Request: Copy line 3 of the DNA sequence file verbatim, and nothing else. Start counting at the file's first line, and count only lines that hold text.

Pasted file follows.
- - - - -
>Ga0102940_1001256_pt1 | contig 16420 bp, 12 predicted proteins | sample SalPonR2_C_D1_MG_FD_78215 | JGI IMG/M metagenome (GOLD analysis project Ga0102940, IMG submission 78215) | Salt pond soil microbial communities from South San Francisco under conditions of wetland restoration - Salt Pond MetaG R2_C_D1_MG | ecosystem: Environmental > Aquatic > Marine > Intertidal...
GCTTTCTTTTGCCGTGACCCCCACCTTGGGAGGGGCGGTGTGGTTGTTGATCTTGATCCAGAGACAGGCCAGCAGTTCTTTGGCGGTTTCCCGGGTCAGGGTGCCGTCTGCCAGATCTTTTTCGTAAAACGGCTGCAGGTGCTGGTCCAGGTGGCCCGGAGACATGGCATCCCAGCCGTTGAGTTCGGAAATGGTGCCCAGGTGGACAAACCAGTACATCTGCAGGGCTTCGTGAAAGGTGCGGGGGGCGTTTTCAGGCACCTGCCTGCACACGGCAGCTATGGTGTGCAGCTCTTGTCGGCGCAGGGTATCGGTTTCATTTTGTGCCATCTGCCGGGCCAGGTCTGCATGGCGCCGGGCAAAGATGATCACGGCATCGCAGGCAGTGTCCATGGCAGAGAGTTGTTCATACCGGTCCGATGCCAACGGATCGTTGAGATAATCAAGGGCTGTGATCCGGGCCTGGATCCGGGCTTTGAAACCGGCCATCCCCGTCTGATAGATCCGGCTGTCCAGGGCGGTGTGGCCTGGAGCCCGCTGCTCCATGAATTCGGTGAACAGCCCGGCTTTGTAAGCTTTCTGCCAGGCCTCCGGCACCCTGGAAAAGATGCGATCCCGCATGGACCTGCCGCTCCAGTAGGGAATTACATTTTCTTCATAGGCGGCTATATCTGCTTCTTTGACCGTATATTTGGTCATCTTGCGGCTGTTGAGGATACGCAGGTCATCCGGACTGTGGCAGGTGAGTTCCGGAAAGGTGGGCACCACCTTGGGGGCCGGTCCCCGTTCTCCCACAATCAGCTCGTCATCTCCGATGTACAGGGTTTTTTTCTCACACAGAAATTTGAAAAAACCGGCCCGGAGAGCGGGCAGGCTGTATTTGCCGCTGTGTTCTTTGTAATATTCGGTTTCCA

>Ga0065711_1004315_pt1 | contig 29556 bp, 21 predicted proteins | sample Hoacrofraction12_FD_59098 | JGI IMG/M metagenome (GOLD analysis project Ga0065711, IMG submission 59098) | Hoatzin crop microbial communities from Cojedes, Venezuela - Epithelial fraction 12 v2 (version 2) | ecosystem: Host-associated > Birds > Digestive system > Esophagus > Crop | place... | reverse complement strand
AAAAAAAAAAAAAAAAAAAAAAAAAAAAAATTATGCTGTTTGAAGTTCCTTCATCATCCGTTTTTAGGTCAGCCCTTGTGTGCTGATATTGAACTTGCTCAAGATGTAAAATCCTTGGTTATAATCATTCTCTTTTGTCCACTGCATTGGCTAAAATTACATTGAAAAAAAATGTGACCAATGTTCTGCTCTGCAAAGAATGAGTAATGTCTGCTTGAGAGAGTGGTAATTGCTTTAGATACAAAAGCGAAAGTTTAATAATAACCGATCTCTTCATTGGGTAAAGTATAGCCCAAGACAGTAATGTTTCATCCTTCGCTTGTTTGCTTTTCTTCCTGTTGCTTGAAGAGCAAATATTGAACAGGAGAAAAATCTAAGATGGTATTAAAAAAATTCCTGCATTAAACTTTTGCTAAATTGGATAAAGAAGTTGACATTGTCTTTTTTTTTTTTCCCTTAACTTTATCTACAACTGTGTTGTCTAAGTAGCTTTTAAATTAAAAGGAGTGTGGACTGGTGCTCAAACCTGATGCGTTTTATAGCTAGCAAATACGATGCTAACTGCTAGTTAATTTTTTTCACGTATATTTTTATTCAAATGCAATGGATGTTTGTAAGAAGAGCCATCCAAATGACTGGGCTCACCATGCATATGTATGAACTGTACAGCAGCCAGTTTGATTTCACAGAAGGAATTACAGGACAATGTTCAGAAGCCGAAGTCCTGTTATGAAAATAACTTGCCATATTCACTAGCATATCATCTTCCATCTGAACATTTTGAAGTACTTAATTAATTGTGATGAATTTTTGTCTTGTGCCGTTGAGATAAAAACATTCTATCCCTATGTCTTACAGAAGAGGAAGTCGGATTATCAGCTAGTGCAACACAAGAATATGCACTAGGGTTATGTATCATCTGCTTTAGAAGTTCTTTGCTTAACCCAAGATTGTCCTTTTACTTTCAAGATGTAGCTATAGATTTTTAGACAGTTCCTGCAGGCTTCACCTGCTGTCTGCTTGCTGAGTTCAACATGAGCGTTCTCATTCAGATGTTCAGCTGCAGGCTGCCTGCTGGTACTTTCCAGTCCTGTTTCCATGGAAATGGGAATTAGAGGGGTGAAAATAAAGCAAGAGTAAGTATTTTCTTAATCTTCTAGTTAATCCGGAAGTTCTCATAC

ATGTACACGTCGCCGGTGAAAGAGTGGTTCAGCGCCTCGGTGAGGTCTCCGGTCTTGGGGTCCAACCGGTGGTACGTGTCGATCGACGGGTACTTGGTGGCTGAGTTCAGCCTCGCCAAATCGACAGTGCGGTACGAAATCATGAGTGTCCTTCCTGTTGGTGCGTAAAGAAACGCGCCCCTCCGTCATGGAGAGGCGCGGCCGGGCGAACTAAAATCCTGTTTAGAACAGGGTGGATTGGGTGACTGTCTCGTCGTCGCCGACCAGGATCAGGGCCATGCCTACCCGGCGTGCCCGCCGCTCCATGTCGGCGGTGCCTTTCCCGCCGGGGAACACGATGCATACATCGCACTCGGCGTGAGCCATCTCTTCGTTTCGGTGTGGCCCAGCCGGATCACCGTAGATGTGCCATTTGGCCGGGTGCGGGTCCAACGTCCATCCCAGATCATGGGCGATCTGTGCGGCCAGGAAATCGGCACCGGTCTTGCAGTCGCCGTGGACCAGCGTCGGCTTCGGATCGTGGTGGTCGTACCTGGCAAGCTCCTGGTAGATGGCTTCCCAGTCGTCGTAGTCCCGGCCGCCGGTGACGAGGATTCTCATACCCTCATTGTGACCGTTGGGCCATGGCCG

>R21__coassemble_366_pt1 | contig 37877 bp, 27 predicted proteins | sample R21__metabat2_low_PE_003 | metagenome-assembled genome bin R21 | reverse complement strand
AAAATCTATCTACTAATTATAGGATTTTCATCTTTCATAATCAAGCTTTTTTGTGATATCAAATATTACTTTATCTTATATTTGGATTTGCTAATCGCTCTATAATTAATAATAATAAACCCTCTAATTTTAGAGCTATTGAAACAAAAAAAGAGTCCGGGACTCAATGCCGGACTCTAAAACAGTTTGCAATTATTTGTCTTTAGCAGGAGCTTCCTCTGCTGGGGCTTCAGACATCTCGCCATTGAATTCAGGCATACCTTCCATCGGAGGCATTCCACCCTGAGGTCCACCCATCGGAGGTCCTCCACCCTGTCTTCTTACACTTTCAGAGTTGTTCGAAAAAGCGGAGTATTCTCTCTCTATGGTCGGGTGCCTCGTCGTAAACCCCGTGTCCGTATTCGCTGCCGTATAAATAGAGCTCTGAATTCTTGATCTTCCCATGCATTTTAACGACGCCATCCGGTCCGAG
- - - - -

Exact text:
>Ga0065711_1004315_pt1 | contig 29556 bp, 21 predicted proteins | sample Hoacrofraction12_FD_59098 | JGI IMG/M metagenome (GOLD analysis project Ga0065711, IMG submission 59098) | Hoatzin crop microbial communities from Cojedes, Venezuela - Epithelial fraction 12 v2 (version 2) | ecosystem: Host-associated > Birds > Digestive system > Esophagus > Crop | place... | reverse complement strand